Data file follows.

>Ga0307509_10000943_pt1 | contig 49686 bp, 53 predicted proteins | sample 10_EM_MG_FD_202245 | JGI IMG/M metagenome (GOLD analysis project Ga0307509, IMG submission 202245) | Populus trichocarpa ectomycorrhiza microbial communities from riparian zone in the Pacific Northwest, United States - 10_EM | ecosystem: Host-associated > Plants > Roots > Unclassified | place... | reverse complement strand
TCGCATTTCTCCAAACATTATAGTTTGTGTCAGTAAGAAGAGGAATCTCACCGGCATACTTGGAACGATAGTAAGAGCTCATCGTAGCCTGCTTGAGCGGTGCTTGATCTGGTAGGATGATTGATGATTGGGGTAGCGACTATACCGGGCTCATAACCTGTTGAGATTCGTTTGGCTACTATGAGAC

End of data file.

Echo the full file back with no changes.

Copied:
>Ga0307509_10000943_pt1 | contig 49686 bp, 53 predicted proteins | sample 10_EM_MG_FD_202245 | JGI IMG/M metagenome (GOLD analysis project Ga0307509, IMG submission 202245) | Populus trichocarpa ectomycorrhiza microbial communities from riparian zone in the Pacific Northwest, United States - 10_EM | ecosystem: Host-associated > Plants > Roots > Unclassified | place... | reverse complement strand
TCGCATTTCTCCAAACATTATAGTTTGTGTCAGTAAGAAGAGGAATCTCACCGGCATACTTGGAACGATAGTAAGAGCTCATCGTAGCCTGCTTGAGCGGTGCTTGATCTGGTAGGATGATTGATGATTGGGGTAGCGACTATACCGGGCTCATAACCTGTTGAGATTCGTTTGGCTACTATGAGAC